In 1999, White inherited an office under a cloud of corruption from George H. Ryan. White immediately pledged to restore integrity and eliminate all forms of institutionalized corruption and wrongdoing.[11] Some key efforts included: establishing a code of conduct for employees; setting strict fundraising policies that prohibit employee contributions; hiring Jim Burns, former U.S. Attorney for the Northern District of Illinois, as Inspector General and strengthened the Inspector General’s office; and initiated legislation to make the position of Inspector General permanent with broad powers to root out corruption.[11]

The Secretary of State's office administers library grants throughout the state. In 2010, White re-directed federal funds from the Illinois State Library so that local libraries throughout Illinois could maintain a revenue flow from the state despite the state's fiscal crisis.[12]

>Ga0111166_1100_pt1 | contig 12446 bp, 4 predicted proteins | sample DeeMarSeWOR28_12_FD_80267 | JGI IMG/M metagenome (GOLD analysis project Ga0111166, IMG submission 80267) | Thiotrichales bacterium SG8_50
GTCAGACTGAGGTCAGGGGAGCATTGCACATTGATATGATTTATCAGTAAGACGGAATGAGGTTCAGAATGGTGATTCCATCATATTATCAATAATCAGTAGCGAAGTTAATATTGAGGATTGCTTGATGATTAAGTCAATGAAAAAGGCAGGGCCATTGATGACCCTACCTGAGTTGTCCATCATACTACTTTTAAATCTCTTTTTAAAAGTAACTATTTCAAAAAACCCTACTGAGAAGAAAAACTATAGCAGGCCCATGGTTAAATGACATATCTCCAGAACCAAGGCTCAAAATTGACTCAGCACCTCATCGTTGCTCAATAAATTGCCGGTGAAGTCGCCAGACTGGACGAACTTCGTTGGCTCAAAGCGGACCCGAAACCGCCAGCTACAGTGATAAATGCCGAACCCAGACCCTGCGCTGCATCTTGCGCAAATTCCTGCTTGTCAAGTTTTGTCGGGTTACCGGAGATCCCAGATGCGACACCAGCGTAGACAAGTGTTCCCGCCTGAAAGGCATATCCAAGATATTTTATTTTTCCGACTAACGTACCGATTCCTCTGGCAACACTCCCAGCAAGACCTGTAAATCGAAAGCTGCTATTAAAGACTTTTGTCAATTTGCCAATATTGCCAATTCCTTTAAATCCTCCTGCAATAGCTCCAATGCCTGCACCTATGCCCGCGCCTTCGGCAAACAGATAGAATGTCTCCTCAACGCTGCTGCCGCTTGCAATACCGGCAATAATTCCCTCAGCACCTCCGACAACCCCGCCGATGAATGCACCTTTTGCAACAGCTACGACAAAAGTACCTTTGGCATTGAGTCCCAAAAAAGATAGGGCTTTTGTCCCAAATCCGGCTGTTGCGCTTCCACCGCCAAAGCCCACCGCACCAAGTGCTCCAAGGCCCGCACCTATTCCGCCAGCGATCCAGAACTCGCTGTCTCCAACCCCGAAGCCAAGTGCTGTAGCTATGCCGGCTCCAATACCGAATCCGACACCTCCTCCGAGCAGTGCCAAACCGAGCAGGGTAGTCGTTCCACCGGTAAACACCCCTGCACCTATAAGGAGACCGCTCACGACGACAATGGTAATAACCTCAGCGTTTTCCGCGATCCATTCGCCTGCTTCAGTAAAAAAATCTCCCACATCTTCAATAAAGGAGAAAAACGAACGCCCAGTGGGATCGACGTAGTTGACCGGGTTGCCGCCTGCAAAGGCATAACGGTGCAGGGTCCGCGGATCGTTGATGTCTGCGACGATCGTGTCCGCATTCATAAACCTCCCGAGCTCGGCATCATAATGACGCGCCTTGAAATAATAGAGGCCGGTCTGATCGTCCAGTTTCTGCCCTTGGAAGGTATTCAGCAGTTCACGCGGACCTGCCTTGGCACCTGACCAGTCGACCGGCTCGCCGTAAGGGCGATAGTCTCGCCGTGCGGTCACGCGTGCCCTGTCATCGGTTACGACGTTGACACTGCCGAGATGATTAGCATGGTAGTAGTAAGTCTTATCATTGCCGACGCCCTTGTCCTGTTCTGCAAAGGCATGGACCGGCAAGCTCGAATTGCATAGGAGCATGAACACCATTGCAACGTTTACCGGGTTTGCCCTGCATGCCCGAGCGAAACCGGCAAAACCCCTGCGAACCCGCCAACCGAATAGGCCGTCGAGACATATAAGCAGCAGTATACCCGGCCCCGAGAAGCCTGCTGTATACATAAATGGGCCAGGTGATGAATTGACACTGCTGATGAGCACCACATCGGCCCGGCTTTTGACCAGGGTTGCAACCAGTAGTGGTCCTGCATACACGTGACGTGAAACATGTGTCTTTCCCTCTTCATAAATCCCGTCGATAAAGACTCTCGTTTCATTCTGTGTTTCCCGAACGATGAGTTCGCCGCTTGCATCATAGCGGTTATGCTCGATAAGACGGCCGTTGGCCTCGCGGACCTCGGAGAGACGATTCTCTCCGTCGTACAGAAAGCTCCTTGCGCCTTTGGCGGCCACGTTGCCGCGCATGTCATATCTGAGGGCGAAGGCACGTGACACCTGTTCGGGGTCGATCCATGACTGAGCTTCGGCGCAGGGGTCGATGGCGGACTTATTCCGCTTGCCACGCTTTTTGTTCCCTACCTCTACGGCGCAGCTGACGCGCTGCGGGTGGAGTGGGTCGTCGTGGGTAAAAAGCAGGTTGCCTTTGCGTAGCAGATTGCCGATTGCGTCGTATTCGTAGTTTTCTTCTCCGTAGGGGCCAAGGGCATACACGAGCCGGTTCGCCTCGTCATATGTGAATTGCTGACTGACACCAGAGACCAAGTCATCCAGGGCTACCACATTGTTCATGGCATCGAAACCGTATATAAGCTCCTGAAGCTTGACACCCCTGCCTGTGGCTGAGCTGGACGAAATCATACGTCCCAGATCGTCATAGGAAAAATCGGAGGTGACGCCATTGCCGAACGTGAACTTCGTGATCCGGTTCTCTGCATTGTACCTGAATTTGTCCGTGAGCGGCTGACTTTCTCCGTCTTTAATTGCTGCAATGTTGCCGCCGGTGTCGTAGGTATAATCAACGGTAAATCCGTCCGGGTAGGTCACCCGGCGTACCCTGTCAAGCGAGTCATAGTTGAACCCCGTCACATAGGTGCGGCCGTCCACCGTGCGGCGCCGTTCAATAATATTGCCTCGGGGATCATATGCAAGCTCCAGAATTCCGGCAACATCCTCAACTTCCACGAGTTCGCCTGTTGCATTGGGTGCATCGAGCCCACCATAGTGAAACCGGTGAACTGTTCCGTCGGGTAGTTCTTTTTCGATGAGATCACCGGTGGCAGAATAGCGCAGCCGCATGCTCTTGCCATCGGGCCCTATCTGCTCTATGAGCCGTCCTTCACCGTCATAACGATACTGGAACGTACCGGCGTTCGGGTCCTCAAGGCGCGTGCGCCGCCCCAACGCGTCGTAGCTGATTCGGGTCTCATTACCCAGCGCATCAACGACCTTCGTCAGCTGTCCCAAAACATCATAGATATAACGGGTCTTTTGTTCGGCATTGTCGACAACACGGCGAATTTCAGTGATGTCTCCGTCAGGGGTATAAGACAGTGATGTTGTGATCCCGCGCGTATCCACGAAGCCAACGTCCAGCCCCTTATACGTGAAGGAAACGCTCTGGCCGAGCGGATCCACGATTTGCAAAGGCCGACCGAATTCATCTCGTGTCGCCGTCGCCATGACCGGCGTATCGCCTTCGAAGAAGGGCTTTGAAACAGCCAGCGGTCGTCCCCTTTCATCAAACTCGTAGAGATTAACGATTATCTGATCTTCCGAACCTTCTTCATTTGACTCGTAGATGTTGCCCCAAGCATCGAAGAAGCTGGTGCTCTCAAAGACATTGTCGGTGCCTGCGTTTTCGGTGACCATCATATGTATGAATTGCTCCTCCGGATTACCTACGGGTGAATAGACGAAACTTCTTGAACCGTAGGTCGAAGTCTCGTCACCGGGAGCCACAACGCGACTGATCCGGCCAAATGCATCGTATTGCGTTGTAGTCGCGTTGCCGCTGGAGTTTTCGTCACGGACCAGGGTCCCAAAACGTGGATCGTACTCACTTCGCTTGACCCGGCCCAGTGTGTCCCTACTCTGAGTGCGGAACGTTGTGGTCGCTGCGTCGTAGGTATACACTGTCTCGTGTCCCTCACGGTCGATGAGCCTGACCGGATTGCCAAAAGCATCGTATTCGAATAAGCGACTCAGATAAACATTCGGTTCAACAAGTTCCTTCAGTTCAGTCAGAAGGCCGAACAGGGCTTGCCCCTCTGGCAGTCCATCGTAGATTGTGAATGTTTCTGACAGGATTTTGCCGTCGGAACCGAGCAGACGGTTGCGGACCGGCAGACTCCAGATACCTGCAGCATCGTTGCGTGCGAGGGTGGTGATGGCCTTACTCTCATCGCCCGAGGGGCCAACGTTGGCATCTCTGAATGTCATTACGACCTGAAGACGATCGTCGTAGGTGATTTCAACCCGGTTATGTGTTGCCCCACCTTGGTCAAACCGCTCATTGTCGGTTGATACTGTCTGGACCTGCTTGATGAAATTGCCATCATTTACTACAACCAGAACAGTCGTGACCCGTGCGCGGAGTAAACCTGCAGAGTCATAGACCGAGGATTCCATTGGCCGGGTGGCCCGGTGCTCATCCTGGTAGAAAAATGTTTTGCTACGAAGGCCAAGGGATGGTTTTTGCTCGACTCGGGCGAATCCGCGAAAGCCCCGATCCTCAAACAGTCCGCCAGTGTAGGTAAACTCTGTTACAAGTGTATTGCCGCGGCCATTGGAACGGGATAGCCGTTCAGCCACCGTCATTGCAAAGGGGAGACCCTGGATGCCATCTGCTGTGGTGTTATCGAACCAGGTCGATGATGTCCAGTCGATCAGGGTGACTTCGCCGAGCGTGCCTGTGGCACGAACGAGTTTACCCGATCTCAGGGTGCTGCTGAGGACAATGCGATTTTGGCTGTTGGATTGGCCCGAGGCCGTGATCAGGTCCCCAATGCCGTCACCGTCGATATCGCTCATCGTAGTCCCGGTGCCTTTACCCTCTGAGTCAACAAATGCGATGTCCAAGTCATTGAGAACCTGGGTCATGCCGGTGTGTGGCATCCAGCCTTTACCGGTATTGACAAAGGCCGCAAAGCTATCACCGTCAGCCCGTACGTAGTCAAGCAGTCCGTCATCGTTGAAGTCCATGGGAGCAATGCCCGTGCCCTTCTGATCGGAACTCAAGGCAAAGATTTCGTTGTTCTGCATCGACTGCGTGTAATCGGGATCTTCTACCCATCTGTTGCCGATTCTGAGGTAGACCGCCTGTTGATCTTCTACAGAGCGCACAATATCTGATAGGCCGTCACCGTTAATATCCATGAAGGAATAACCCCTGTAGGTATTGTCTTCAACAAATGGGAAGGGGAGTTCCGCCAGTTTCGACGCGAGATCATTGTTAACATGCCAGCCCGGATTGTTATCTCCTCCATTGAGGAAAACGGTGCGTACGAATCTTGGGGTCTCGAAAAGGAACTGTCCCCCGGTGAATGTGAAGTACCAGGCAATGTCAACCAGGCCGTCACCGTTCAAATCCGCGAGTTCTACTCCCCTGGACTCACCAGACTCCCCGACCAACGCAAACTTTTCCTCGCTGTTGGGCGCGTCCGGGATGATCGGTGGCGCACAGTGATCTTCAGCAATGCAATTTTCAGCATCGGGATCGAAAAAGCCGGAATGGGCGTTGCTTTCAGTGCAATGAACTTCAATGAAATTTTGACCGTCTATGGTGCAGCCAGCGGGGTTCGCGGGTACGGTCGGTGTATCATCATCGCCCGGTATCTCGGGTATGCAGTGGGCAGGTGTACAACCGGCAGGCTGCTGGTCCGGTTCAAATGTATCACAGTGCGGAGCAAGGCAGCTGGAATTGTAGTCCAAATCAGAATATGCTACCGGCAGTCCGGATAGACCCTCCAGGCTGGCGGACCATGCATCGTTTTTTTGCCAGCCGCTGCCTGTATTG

Senate appointment of Roland Burris

In January 2009, White gained national attention for his decision to not certify Roland Burris's nomination to the United States Senate following corruption charges against Blagojevich.[13] White steadfastly refused to co-sign a certificate of appointment for any appointee named by the governor, a governor that was arrested in part for trying to sell this very same senate seat.[14] Burris then filed a lawsuit against White with the Illinois Supreme Court to compel him to certify the appointment as part of his routine administrative duties.

On January 9, the Illinois Supreme Court ruled that White did not have to sign his name to any appointment made by Governor Rod Blagojevich. The Court further ruled that White had fulfilled his legal obligations regarding the appointment of Burris to the U.S. Senate by registering the appointment in accordance with state law. The document registered did not include White’s signature or the State Seal.[15] On January 12, the U.S. Senate officially seated Burris as Illinois’ junior senator.[16]